Volatile steel prices to continue in 2020

28th February 2020 By: Mamaili Mamaila - Journalist

Volatile steel prices  to continue in 2020

MICHAEL ADE 2020 is still going to be a difficult year for the metals and engineering sector, with ongoing pressure on margins

The volatile prices of domestic steel producers and merchants are likely to continue in 2020, says national employer federation the Steel and Engineering Industries Federation of Southern Africa (Seifsa) chief economist Dr Michael Ade.

Domestic steel producer prices decelerated by 21% in November last year, compared with those in November 2018, while the prices of domestic steel merchants generally followed a similar trend by decelerating by 17% in October 2019, compared with the prices in October 2018, he explains.

Ade notes that this deceleration was consistent with global trends that affect commodity and metal prices.

He explains that, traditionally, the slower growth in local steel demand has had a negative impact on steel prices. The lower trend in steel consumption is expected to continue in 2020, also providing a rationale for the forecast lower metal prices.

Further, notable steel consumption is predicted to rise by only 1.9% this year – down from 2.6% in 2019 – as “a rare steel recession”, which started in 2019, persists. This, says Ade, is worrisome, considering its implications for the South African economy and its steel and steel-related products industry.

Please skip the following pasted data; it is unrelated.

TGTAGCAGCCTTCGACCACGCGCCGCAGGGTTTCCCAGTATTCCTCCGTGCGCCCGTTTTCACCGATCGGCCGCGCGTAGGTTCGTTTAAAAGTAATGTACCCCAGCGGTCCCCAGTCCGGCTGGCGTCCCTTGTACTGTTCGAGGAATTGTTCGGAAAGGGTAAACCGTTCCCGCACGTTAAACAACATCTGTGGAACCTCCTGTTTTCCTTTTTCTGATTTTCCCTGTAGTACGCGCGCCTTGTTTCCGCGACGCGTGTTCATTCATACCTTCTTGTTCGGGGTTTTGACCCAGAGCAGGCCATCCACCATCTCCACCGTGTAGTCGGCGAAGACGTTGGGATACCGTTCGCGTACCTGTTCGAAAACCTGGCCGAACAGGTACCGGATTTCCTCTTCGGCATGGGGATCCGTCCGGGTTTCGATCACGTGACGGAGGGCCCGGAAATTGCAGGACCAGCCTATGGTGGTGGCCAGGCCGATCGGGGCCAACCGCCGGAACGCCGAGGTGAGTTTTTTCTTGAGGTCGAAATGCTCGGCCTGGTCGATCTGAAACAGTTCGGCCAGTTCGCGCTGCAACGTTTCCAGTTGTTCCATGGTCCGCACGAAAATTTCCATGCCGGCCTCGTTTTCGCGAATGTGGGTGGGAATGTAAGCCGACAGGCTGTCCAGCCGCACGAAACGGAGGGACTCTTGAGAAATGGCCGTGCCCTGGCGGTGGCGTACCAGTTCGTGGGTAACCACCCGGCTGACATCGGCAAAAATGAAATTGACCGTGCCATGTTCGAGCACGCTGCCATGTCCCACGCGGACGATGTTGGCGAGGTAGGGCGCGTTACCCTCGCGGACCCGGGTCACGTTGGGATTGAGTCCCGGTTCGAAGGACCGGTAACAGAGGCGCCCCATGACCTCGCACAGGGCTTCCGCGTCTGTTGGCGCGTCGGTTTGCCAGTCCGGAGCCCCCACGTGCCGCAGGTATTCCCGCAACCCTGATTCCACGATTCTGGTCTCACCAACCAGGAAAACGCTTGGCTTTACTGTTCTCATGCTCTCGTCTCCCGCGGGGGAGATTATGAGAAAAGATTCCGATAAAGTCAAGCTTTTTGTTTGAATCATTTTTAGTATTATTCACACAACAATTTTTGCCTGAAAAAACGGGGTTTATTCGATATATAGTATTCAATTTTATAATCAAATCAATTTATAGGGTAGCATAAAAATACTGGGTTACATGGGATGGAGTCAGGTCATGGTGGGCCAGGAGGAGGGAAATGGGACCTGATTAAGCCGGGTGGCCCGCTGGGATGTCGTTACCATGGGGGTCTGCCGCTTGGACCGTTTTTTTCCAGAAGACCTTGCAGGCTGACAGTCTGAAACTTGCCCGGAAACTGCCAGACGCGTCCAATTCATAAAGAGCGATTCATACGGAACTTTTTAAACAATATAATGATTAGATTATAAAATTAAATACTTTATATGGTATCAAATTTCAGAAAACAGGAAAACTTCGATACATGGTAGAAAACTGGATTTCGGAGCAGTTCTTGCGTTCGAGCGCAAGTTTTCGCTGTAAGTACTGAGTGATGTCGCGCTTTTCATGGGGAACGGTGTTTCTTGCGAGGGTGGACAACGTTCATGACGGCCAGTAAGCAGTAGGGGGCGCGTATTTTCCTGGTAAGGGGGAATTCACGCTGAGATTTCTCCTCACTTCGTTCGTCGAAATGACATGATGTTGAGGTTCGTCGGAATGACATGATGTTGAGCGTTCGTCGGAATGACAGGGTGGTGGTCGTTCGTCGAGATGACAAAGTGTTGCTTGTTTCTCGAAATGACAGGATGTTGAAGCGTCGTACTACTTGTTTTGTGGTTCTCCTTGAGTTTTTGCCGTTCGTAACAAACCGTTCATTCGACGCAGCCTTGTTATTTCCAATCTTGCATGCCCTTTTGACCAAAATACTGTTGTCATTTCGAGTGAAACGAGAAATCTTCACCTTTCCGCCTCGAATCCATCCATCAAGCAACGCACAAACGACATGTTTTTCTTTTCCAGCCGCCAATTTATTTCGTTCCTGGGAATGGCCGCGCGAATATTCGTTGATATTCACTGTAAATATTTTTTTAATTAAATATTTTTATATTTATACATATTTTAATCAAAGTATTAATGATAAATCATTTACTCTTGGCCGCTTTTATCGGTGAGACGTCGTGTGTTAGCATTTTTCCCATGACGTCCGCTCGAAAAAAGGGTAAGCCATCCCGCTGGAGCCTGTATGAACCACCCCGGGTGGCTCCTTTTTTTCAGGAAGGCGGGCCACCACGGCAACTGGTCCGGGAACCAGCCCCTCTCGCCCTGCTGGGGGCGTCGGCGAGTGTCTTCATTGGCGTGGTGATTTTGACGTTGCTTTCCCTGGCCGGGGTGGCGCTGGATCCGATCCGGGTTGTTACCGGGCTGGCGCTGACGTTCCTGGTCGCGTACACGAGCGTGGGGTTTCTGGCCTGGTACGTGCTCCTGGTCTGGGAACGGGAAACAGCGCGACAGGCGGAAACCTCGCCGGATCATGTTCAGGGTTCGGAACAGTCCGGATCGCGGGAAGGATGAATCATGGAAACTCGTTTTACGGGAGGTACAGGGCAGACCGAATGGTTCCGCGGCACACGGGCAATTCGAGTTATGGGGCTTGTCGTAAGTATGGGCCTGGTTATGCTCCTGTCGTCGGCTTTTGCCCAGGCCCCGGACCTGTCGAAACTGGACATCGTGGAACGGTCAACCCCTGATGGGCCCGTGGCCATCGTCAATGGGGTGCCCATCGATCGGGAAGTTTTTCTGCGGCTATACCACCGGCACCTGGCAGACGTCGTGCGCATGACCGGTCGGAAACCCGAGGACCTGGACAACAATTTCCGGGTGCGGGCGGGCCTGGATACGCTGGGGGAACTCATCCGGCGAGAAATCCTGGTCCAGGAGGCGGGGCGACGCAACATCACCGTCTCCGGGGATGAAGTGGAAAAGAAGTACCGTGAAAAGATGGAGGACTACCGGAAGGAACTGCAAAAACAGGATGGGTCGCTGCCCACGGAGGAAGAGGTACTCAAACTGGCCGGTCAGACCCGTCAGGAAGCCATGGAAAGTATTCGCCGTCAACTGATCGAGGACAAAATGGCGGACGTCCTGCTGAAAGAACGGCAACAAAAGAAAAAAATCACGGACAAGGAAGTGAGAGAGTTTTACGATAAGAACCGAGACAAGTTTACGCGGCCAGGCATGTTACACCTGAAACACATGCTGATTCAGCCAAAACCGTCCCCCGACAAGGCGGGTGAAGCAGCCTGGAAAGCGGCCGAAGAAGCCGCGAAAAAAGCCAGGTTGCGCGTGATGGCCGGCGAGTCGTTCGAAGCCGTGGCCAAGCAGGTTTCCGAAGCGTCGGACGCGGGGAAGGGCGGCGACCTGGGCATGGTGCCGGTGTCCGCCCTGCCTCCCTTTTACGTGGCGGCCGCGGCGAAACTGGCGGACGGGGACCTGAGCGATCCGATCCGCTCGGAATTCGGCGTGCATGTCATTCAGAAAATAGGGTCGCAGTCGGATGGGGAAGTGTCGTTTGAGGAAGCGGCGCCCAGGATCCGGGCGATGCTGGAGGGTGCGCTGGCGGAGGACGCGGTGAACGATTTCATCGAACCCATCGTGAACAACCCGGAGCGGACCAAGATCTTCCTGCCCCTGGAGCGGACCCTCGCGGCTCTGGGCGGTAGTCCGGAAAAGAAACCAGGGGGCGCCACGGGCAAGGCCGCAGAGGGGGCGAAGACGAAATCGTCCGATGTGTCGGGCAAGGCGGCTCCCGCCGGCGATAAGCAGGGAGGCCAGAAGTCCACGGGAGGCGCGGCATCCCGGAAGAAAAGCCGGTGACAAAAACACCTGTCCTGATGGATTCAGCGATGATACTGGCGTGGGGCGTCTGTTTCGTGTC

Other factors that could affect the steel price include electricity costs and prices of raw materials, as well as the dumping of imported steel products on the South African market.

Despite these challenges, Ade mentions that, with steel being an integral and vital component of the metals and engineering sector, there is hope that demand for metals and engineering-related services from sub-Saharan Africa will pick up in 2020 and improve further in 2021.

This is based on positive developments, such as the African Continental Free Trade Area agreement, which presents an enormous opportunity for the sector to capitalise on trade opportunities in Africa, he says.

Moreover, export competitiveness in the region is envisaged to improve to 2.9% in 2020 and 3.1% in 2021, thereby providing a basis for increased exports from the metals and engineering sector.

Ade further points out that improving investor confidence in some large economies will bring in much needed foreign currency and boost the demand for steel, construction and engineering products.

However, he tells Engineering News that 2020 is still going to be a difficult year for the metals and engineering sector, with ongoing pressure on margins.

“For the sector to moderately rebound from last year’s rapid slowdown and contraction in production, there is a need for energy supply to be urgently stabilised; intermediate input costs to be contained; new construction projects or new investments, as opposed to the expansion of existing projects; and local preferential procurement requirements to be effectively adhered to,” he concludes.